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English Wild Flowers: A Month by Month Guide

Red Valerian by a footpath in Somerset
 
 
 

Introduction

Walking, whether in the countryside or neighbourhood, is a main leisure activity.

Like me, you may be frustrated at seeing wild flowers that you think you should be

able to name.

This web site is my attempt to remedy this situation. I hope that it increases your

enjoyment of not just the countryside but also of paths, wasteland, walls and

hedgerows in urban areas.

Organisation

It is organised on a monthly basis. This gives you an idea of what to look out

for at different times of the year.

Months  are accessed, either by clicking on a name from the list below, or by

putting the cursor on the month at the top of the page.

Plants are listed in alphabetical order in the month in which they first appear.

This is not necessarily the peak in their flowering season.

January is an exception because it includes plants which flower all year round.

It is a work in progress - there are many plants still to be added, particularly

for the summer months.  

What are classed as wild flowers?

The different types of wild flower: native, naturalised, alien, etc. are shown 

on this link - Which plants are classed as wild flowers?. 

In deciding whether a flower is wild or not, I follow the guidelines of the

Botanical Society of Britain and Ireland (BSBI) and the National Biodiverity

Network.

Flowering season

The scientific study of the timing of the biological events in plants such as

flowering, is known as phenology.

The time when a plant flowers is controlled by its genetics, day length and

climate.

Of these factors, climate is the main factor that varies from year to year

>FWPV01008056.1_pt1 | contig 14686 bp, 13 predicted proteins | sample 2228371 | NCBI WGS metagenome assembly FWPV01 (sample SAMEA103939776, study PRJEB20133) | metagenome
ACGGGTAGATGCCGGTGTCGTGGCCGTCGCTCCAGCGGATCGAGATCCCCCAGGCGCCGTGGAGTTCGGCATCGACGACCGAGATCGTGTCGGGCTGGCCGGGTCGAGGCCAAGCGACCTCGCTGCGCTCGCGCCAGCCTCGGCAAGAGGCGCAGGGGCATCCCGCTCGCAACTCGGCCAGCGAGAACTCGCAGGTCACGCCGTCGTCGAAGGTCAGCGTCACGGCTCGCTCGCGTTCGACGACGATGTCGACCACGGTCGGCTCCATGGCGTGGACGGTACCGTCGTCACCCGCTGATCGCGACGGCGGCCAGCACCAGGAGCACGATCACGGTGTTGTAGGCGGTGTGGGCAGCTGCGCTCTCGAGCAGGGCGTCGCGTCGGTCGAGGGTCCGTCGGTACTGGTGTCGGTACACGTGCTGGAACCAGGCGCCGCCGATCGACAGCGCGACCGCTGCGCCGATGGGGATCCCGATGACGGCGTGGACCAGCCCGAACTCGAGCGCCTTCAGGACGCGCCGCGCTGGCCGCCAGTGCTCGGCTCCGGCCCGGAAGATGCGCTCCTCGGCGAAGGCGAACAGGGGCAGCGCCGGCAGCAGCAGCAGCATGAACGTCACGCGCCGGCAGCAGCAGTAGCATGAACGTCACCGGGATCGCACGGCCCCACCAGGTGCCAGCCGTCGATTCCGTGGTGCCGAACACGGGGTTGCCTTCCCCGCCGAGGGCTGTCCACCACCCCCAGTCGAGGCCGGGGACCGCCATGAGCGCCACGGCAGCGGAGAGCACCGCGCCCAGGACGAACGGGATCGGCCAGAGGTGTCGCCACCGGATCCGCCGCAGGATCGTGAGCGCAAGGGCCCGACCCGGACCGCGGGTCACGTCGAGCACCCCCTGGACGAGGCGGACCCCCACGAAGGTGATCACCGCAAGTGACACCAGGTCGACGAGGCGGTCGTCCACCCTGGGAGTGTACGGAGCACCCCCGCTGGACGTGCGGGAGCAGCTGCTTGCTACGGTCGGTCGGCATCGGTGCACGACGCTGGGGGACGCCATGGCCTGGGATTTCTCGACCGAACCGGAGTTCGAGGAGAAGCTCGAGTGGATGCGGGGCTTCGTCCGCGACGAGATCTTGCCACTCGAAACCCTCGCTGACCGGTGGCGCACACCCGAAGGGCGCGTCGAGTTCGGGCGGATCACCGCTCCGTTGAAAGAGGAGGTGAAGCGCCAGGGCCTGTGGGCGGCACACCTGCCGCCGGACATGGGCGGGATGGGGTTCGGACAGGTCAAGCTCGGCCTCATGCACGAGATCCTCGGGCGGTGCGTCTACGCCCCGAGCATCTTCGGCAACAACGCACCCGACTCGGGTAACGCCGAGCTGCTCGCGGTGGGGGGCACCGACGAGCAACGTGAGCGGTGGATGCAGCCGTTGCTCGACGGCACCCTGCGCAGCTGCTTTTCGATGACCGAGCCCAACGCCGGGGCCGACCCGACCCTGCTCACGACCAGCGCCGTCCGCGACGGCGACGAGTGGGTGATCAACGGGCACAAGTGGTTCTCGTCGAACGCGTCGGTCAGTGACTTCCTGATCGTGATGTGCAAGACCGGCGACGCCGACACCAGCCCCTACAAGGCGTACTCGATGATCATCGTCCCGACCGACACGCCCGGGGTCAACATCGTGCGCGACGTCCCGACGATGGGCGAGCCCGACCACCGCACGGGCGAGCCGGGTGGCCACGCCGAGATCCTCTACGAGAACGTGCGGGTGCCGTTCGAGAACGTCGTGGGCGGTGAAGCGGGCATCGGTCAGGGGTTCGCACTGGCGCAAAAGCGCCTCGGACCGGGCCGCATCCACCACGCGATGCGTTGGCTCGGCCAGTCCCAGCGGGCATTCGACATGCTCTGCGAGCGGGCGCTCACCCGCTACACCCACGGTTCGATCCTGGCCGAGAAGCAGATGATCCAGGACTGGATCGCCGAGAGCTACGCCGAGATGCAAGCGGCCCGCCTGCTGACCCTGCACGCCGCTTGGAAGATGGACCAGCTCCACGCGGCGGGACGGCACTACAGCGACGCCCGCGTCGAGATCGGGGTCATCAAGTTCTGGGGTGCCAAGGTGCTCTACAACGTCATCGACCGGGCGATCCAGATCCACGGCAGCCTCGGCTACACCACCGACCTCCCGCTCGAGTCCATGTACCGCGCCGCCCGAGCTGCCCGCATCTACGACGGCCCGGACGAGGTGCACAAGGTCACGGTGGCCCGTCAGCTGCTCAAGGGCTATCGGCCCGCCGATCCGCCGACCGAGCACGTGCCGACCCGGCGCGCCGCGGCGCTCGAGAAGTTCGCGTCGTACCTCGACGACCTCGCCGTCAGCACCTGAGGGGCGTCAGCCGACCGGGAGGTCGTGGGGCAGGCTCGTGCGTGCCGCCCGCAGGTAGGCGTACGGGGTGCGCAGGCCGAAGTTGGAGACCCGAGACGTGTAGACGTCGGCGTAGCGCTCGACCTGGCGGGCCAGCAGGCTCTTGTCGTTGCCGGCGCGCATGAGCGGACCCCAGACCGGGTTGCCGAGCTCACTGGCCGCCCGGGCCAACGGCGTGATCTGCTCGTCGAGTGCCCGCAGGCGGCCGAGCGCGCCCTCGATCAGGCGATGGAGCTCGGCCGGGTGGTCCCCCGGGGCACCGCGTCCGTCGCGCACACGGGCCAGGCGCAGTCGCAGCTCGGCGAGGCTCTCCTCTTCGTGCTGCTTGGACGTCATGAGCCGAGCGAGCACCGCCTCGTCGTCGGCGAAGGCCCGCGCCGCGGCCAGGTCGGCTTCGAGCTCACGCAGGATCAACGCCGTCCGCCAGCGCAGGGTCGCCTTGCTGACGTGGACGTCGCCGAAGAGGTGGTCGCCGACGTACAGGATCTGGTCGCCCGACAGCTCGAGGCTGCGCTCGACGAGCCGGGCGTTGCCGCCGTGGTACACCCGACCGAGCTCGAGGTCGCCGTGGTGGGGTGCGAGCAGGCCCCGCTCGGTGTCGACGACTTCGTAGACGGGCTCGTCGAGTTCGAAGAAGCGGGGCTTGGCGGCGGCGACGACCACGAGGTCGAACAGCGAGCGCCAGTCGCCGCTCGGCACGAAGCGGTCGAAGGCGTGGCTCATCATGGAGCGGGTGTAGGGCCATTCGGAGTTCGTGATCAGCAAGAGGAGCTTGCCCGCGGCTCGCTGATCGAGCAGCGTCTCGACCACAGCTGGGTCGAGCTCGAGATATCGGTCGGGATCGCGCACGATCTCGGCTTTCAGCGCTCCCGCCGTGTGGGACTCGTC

and is therefore mainly responsible for differences in the timing of flowering.

In mild winters, for example, spring flowers appear earlier and  the previous

summer's flowers last longer, especially close to habitation. The effects

are less marked in the open countryside

Long-term, persistent changes in the timing of flowering can be used as a

measure of climate change. You can keep your own records for this purpose.    

Photography

Several photographs are shown for each flower. They are chosen to illustrate

diagnostic characteristics mentioned in field guides and floras.    

My current camera is an Olympus Stylus SH-1.

Pictures  have been cropped, but not otherwise manipulated, using Adobe

Photoshop.

Sources

The sources I use for identification: field guides, websites, county floras and 

books are listed on the sources page.

Web Statistics

The number of people accessing this site are shown on the Web Statistics

page. Last year - 2017, the site was accessed 2,702,007 times.

About me

I retired  in 2006 after 40 years as a microbiologist at Lancaster University and

returned to my first scientific interest, plants, showing that it is never too late

to use your first degree (botany).

I took all the pictures (except for those in which I appear) and did all the

identifications and  descriptions of the plants.

Several people have contacted me to correct identifications!

Dedication

Violetta, my wife, encouraged the setting up of the site and quickly realised

the potential of digital cameras. She was also insistant that I needed a hobby.

Sadly, Violetta died in 2012.

This website is my celebration of her life.

Feedback

I welcome feedback, corrections and suggestions.  

Email me on  -  keithjones415@outlook.com  

   

January
February
March
April
May
June
July
August
October to December




Next page: Sources